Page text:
Is Tropical - Native To

by Rich Morris Rating:7 Release Date:2011-06-13

There's a sense that the zeitgeist might have passed for Is Tropical. When Soundblab reviewed a Leeds live gig by the boys back in early 2010, they were co-headlining with Egyptian Hip Hop with support from Yuck. Out of these three, it seemed highly unlikely that the slavish 90s alt-rock copyism of Yuck would see that band leap ahead of the other more inventive sounds of the other two, and yet that's what happened. Yuck can now be found in the pages of NME and on TV at Jools Holland's pleasure.

Some of this might be down to the sad trend of musical conservatism which pervades much UK music at the moment, so much so that Simon Reynolds has devoted a whole book to the subject, Retromania. Yuck are, at heart, music revivalists in the exact same way Showaddywaddy and Mud were. But then again, the problem might be down to Is Tropical themselves.

The band's early gigs saw them adopting a striking, masked and leather-garbed look which couldn't help but be deflated by the music they made. Not that Is Tropical aren't talented lads, but their music just isn't what you'd expect to hear from a band sporting their electro-rocking, road warrior look. Despite their heavy deployment of synths and beats, there's a wistfulness, an aching romance to their music which puts one in mind of no one so much as The Libertines, a reference point which, in retro-fetishistic 2011, is perhaps a little too recent to be cool.

Thankfully, this debut album sees the band move away from such overt Doherty-isms. They also largely leave behind unhelpful similarities to wretched landfill indie chancers Larrikin Love and former golden boys Klaxons. Instead, the album's sound is closer to Metronomy, especially in its very successful melding of electronic and acoustic sounds.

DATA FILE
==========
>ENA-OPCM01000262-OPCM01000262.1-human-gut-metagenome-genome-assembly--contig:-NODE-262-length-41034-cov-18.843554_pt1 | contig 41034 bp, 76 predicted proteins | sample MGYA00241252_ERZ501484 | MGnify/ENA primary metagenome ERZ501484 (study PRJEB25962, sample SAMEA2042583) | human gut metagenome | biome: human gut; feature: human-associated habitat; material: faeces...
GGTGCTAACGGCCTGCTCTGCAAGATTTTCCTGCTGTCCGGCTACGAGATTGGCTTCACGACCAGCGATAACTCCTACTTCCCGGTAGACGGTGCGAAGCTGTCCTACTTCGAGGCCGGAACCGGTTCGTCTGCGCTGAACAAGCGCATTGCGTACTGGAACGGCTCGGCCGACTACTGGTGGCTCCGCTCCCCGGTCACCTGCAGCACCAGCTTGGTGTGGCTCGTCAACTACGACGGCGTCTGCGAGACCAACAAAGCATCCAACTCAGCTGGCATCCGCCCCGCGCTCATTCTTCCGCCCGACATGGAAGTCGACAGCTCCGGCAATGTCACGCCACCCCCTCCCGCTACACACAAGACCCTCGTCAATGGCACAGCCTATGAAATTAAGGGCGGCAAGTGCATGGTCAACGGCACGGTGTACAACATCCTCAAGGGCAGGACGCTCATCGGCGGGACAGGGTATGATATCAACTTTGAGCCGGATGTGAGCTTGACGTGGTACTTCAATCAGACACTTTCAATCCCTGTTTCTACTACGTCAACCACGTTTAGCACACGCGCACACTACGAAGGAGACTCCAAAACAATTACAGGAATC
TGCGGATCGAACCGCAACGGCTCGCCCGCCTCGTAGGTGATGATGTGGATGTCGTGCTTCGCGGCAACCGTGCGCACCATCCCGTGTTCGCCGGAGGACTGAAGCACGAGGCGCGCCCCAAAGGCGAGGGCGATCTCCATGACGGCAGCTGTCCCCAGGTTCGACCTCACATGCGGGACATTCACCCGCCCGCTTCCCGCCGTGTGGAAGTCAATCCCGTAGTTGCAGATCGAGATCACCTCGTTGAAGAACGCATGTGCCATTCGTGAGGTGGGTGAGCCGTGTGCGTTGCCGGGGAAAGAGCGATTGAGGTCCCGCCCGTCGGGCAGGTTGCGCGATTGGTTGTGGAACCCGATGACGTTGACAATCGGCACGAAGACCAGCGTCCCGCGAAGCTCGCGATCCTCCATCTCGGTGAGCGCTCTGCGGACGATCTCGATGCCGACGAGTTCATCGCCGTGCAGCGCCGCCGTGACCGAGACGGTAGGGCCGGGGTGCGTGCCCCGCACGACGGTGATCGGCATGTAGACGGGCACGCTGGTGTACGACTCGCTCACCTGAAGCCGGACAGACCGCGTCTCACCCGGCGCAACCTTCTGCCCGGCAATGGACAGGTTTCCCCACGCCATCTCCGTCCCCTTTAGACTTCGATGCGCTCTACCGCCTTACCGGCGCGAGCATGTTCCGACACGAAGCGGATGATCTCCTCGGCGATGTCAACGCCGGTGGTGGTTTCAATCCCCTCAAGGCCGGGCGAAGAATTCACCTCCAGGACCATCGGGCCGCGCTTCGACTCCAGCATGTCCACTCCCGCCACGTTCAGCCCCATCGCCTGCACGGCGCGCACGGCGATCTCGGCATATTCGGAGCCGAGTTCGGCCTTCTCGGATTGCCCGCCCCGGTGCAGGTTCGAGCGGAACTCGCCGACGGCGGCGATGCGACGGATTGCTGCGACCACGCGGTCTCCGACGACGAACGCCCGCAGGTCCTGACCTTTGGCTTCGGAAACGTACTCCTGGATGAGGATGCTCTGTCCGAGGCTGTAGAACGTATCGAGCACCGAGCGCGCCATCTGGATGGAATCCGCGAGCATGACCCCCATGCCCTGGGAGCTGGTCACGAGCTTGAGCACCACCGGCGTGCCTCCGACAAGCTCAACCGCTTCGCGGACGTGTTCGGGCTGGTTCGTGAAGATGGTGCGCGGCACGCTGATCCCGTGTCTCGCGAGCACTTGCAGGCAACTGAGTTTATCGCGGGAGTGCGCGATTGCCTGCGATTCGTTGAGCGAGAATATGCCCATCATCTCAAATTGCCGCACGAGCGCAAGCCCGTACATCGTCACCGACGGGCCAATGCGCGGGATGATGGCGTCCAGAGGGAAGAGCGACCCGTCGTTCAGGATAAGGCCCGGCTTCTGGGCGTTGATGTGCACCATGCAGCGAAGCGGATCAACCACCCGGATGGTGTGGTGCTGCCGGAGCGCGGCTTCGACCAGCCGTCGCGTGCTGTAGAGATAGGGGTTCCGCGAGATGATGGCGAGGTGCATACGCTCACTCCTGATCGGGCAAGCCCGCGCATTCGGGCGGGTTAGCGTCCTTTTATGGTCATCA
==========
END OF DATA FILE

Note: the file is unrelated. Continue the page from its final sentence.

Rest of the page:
Opening track 'South Pacific' sees the band hit the ground running, sounding like dream-pop given a glitter gun shot in the arse. New single 'The Greeks' is another big hitter, the oblique subject matter chiming with a counter-intuitive but somehow perfect mix of mandolin riff, electro-bass and Balearic synth. The single is accompanied by a memorable video mixing live action and animation, depicting kids dealing drugs and play-killing each other. This could be the track which finally breaks the band. If not, 'Land of Nod', with its irresistibly sunny, off-kilter rhythm, could prove a secret weapon, as could 'Berlin', a sparkly moment of synth-balladry which has 'potential single' scrawled all over it in day-glo marker.

Elsewhere, however, there's a sameness and a lack of big moments. This isn't helped by some tracks which sound like dance-pop twonk Calvin Harris, 'Lies' being the big offender here. Of course, there's nothing intrinsically wrong with sounding a bit Calvin Harris; his production of 'Dance Wiv Me' for Dizzee proved he can knock out a great tune when he wants to, but this similarity speaks to the biggest problem with Native To. Large parts of it are just a little too inoffensive, hovering just on the right side of being alternative.

In an interview with Soundblab last year, the band insisted they're happy to be thought of as making dance music. That's a fine and noble, if not exactly original, mission statement for a band to have, but much of Native To doesn't back the claim up. Too many tracks, such as 'I'll Take My Chances' and 'Oranges', fall between serviceable indie and passable synth-pop. Final track 'Seasick Mutiny', dating from their first single, is the only one to really duck this template. Unfortunately, with it's sea shanty-meets-90s Nintendo sounds, it's the most annoying thing on the album.

However, this isn't to say Native To is a failure. Even if it is, it's an interesting one, with a clutch of great tracks. It's just not the 'grab you by the balls, fry your synapses' assault you might have expected from this band this time last year.

Overall Rating (0)

0 out of 5 stars
  • No comments found
Related Articles